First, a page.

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ڪتاب: ڳجهارتون


صفحو :28


This volume which encompasses one specific variety of Sindhi riddle، known as Gujharat، is a companion volume to Book XII، already published، in which all the other eight generic varieties of Sindhi riddle have been discussed and delineated. Technically and culturally، ‘Gujharat’ is the most advanced form of riddle which، perhaps، is not met with in the existing riddle forms anywhere else.

Pun and allesion are the two basic elements in the structure of Gujharat. Pun needs to be understood in the sense of tajnis (of Arabic/Persian rhetorics) of which at least seven varieties are found employed in Gujharat. A gujharat must involve at least one pun، though usually it contains a number of puns varying from two to ten or more. Of the two meanings of each word، one if ‘feigned’ and the other ‘purposive’. The ‘feigned’ meaning is encased in a ‘shell’ known as pava (the pillar، on which the edifice of the gujharat rests). The pava is a word-structure giving the indication of a male/female name، name of city /country، the categorical name of anything (a tree، a bird، a fish، an animal، a food، an ailment، a herb etc.)، or a word related to something as apart/quality/result (‘of food’، ‘of tree’ etc). as such، each pava becomes a minor riddle in itself، the solution of which depends upon the names of persons، places، things etc. which constitute the vast human and natural environment. Thus، the gujharat، as s whole، contains a series of minor riddles (varying from two to ten or more) represented by as many pavas. The solutions of all the pavas yield the apparent or feigned meanings which، because of the puns involved، in turn، yield the ‘purposive’ meanings. These when put together، give a meaningful sentence or a rhymed verse containing some kind of allusion.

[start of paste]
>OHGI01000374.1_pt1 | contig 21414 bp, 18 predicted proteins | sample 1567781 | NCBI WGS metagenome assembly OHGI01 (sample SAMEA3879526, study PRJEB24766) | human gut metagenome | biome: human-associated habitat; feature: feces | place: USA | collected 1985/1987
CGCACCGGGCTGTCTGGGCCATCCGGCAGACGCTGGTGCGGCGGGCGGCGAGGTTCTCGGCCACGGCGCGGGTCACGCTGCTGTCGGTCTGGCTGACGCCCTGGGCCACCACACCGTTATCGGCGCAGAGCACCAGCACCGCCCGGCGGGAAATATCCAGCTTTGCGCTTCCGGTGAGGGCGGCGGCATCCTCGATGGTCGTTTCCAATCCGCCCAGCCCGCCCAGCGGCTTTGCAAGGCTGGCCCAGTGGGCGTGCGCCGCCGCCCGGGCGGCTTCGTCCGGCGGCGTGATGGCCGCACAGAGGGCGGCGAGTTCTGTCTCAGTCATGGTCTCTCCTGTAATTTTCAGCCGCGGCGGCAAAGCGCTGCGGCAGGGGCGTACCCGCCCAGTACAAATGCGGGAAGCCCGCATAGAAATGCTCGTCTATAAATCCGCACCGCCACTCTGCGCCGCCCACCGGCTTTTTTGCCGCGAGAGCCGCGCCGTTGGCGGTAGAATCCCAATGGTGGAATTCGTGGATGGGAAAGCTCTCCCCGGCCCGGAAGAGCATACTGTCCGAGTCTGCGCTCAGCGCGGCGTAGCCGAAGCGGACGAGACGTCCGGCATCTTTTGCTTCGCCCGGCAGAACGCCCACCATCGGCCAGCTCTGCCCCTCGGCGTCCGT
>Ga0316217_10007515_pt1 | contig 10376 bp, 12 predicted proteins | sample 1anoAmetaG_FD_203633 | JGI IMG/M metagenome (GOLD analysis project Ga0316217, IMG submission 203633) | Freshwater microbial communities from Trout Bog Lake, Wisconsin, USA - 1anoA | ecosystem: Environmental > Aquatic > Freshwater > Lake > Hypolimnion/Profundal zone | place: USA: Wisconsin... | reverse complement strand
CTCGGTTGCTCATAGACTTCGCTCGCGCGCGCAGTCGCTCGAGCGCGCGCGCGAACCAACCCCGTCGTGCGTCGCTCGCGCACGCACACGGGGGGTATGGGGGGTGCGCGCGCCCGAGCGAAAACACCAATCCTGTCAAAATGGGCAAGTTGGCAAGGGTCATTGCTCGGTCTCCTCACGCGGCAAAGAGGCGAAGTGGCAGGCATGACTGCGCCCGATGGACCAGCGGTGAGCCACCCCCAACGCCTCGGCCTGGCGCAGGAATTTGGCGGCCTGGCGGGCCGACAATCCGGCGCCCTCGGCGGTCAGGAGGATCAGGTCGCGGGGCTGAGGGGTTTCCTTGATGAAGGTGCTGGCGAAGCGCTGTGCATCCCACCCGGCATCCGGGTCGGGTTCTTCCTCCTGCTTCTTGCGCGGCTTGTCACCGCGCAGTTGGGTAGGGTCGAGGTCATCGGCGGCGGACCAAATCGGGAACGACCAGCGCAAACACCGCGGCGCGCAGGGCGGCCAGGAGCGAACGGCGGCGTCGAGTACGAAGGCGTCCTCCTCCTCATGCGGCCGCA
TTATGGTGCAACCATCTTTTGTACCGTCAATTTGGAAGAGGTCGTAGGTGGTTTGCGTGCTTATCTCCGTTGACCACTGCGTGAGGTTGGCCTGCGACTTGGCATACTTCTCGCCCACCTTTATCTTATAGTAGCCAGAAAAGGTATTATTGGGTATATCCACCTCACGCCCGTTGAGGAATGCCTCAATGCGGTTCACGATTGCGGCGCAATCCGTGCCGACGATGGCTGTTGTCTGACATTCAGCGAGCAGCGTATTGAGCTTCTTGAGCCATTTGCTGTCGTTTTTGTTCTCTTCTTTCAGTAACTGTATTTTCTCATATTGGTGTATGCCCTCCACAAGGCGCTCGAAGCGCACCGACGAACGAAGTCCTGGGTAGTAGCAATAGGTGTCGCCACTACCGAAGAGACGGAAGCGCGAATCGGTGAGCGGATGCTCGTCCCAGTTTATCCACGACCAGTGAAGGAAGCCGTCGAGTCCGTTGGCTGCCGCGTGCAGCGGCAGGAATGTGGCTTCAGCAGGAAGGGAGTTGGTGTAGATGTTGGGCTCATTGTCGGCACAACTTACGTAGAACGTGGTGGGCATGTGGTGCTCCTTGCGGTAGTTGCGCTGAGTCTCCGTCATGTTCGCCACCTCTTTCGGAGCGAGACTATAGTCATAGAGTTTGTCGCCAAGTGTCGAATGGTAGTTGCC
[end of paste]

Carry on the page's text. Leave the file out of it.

The world of allusions pressed into service in Gujharat is very vast، without any limitations. The allusions may extend to facts and ovations from natural phenomena، the origin of creation، stories of prophets and saints، pseudo-historical references from ancient history (of Pharoas، the Babylonian Kings، Alexander etc.)، or actual historical events and occurrences nearer home. Similarly، the allusions may extend to the famous tales and romances، to the general theme of love، to the area of social relationships and any other significant aspects of living، or to observations from daily life.

Some of the gujharats transmitted through generations have preserved the contents of some early folk stories as also they have conserved the significant meaning of some historical events. One gujharat، for example، epitomises a folk tale about Alexander.I. It is said Alexander was in search of Elixir so that he might drink it to attain eternal life. But the Elixir was to be taken in a special cup prepared from pure earth which did not contain the remains of any living organism. Alexander ordered his men to obtain such and earth. They explored everywhere and reported that the entire surface of the globe was covered with particles of human remains. On Alexander’s orders، a handful of mud was then taken out from the depths of the seabed، and a bowl was made out of it. But when it was brought before Alexander، the bowl assumed the shape of a human skull and said: ‘Oh great King! I too am a part of a mortal and that all humans are destined to be mortals’.

In its technical structure and cultural contents، the gujharat transcends the familiar concept of a ‘riddle’. Couched in an elaborate and complicated structural form، it conveys meaning which has a relevance in literature and life. Gujharat is thus، a highly developed literary-cum-cultural riddle. Citing of an original gujharat in a translated form will hardly make any sense. Therefore، an attempt (rather an odd one) is being made here to convey some idea of gujharat by way of explanation.

(a) To put a concise expression، a telling sentence، or a proverb in ‘gujharat form’، some of its key  words will have to be conveyed under the cover of their feigned alternate meanings. For example، in the proverb ‘proof of the pudding lies in eating’، we may take ‘proof’ and ‘pudding’ to be the key words. Now، proof is also ‘a mathematical concept’، while pudding is a kind of ‘food’. Therefore، to put this proverb in the ‘gujharat form’، we will say:

“A mathematical concept of food lies in eating”.

‘A mathematical concept’ and ‘food’ are the two pavas of this gujharat. To solve it، one will have to name the different types of ‘mathematical concept’ and ‘food’، and if one succeeds in naming any one of the two pavas، the gujharat will be deemed to have been solved.